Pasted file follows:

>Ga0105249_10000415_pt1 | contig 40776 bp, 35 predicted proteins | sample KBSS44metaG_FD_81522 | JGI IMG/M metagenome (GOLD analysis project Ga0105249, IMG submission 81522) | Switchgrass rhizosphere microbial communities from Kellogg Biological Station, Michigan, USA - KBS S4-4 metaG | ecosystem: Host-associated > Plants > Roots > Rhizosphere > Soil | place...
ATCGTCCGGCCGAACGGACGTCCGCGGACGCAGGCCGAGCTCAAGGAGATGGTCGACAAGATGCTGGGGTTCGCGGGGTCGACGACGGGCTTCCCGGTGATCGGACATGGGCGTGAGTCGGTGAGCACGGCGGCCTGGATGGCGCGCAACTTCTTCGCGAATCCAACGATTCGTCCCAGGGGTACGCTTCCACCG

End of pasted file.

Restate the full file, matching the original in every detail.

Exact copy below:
>Ga0105249_10000415_pt1 | contig 40776 bp, 35 predicted proteins | sample KBSS44metaG_FD_81522 | JGI IMG/M metagenome (GOLD analysis project Ga0105249, IMG submission 81522) | Switchgrass rhizosphere microbial communities from Kellogg Biological Station, Michigan, USA - KBS S4-4 metaG | ecosystem: Host-associated > Plants > Roots > Rhizosphere > Soil | place...
ATCGTCCGGCCGAACGGACGTCCGCGGACGCAGGCCGAGCTCAAGGAGATGGTCGACAAGATGCTGGGGTTCGCGGGGTCGACGACGGGCTTCCCGGTGATCGGACATGGGCGTGAGTCGGTGAGCACGGCGGCCTGGATGGCGCGCAACTTCTTCGCGAATCCAACGATTCGTCCCAGGGGTACGCTTCCACCG